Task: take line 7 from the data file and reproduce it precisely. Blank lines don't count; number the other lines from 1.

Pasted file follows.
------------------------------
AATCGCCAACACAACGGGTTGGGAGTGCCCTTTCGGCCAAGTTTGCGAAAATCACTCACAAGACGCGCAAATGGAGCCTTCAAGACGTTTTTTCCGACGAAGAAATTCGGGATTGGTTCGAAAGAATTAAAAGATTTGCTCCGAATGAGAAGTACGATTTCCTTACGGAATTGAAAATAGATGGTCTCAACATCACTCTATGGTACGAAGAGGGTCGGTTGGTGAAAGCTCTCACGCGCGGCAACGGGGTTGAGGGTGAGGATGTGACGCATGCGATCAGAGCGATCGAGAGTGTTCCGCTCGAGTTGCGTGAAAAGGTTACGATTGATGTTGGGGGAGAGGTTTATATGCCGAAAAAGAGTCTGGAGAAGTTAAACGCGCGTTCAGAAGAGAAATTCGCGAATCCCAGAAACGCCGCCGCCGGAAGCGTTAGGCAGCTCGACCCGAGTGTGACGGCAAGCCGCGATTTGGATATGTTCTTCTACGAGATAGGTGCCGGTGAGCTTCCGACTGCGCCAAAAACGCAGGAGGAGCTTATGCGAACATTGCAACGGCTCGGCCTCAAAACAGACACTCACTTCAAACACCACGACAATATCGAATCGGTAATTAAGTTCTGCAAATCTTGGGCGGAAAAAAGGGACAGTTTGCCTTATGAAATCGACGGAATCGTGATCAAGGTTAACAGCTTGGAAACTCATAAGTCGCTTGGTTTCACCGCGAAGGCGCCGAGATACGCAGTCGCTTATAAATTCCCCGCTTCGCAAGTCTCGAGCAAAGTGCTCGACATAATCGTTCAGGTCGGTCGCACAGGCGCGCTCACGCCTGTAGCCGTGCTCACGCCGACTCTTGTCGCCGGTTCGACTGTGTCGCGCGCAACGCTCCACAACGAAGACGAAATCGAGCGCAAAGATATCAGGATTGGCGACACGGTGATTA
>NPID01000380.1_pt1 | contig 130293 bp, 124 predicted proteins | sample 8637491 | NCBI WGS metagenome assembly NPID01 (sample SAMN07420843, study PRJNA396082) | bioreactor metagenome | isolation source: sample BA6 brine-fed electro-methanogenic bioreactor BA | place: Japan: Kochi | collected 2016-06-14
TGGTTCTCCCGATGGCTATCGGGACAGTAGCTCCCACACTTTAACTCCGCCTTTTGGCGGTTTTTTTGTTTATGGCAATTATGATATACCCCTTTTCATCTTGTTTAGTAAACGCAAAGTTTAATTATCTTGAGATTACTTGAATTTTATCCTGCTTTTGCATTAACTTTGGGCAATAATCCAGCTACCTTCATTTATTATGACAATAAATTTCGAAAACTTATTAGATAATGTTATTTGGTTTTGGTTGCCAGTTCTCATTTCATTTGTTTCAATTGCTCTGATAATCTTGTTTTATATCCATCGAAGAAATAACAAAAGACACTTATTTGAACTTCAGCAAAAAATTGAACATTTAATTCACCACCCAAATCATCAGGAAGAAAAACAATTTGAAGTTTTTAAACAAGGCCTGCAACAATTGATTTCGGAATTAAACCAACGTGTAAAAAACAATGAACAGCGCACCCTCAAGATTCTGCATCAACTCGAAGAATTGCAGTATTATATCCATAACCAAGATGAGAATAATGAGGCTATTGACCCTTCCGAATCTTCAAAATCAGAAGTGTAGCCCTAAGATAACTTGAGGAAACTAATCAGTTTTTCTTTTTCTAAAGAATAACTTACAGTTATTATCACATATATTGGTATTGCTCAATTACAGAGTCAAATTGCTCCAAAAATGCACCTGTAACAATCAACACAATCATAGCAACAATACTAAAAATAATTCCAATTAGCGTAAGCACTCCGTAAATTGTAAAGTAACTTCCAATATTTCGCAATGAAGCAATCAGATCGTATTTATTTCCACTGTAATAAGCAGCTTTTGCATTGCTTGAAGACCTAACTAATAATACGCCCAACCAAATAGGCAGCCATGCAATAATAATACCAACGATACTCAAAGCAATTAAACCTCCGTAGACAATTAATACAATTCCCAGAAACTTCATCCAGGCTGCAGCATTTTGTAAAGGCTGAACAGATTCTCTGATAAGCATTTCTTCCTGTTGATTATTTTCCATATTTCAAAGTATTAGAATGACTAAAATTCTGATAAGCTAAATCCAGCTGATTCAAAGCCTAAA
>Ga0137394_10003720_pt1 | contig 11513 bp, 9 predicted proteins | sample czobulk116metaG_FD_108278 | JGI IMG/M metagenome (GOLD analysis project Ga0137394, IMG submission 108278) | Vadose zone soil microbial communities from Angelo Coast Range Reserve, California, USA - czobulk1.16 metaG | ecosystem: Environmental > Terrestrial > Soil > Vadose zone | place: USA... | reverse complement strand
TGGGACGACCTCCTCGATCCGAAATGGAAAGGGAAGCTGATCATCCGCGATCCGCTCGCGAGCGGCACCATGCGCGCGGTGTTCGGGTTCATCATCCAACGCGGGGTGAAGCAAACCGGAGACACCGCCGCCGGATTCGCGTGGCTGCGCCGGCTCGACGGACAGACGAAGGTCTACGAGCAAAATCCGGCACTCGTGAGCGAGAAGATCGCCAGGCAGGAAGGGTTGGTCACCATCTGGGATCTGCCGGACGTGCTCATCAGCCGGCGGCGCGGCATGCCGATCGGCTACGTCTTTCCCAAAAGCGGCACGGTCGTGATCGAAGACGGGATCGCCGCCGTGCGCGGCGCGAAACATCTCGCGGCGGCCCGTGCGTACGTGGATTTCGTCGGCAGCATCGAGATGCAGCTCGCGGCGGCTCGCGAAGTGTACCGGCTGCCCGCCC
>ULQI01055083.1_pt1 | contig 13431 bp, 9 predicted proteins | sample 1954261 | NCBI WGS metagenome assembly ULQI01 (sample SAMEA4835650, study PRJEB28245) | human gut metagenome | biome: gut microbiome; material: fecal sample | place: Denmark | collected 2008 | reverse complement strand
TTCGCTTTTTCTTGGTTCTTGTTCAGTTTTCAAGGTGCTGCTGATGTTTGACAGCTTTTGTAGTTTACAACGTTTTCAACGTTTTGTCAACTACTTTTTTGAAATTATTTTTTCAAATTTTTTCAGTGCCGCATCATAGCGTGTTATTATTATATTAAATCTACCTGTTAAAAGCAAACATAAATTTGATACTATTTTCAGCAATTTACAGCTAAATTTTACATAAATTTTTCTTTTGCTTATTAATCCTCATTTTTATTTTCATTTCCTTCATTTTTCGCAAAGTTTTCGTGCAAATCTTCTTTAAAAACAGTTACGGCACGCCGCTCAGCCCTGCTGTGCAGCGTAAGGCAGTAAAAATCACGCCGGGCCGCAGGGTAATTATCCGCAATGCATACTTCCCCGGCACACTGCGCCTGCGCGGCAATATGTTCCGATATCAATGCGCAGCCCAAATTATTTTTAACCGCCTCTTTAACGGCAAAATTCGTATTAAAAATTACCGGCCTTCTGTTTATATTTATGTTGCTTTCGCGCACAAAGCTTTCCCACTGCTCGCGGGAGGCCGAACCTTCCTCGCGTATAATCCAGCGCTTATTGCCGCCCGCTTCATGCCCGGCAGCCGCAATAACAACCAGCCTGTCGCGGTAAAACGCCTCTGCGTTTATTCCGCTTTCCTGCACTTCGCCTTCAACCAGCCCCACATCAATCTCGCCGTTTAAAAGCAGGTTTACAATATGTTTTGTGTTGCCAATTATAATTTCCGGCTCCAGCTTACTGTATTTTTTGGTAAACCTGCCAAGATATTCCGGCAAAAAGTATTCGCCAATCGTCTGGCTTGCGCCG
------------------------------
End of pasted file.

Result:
TTCGCTTTTTCTTGGTTCTTGTTCAGTTTTCAAGGTGCTGCTGATGTTTGACAGCTTTTGTAGTTTACAACGTTTTCAACGTTTTGTCAACTACTTTTTTGAAATTATTTTTTCAAATTTTTTCAGTGCCGCATCATAGCGTGTTATTATTATATTAAATCTACCTGTTAAAAGCAAACATAAATTTGATACTATTTTCAGCAATTTACAGCTAAATTTTACATAAATTTTTCTTTTGCTTATTAATCCTCATTTTTATTTTCATTTCCTTCATTTTTCGCAAAGTTTTCGTGCAAATCTTCTTTAAAAACAGTTACGGCACGCCGCTCAGCCCTGCTGTGCAGCGTAAGGCAGTAAAAATCACGCCGGGCCGCAGGGTAATTATCCGCAATGCATACTTCCCCGGCACACTGCGCCTGCGCGGCAATATGTTCCGATATCAATGCGCAGCCCAAATTATTTTTAACCGCCTCTTTAACGGCAAAATTCGTATTAAAAATTACCGGCCTTCTGTTTATATTTATGTTGCTTTCGCGCACAAAGCTTTCCCACTGCTCGCGGGAGGCCGAACCTTCCTCGCGTATAATCCAGCGCTTATTGCCGCCCGCTTCATGCCCGGCAGCCGCAATAACAACCAGCCTGTCGCGGTAAAACGCCTCTGCGTTTATTCCGCTTTCCTGCACTTCGCCTTCAACCAGCCCCACATCAATCTCGCCGTTTAAAAGCAGGTTTACAATATGTTTTGTGTTGCCAATTATAATTTCCGGCTCCAGCTTACTGTATTTTTTGGTAAACCTGCCAAGATATTCCGGCAAAAAGTATTCGCCAATCGTCTGGCTTGCGCCG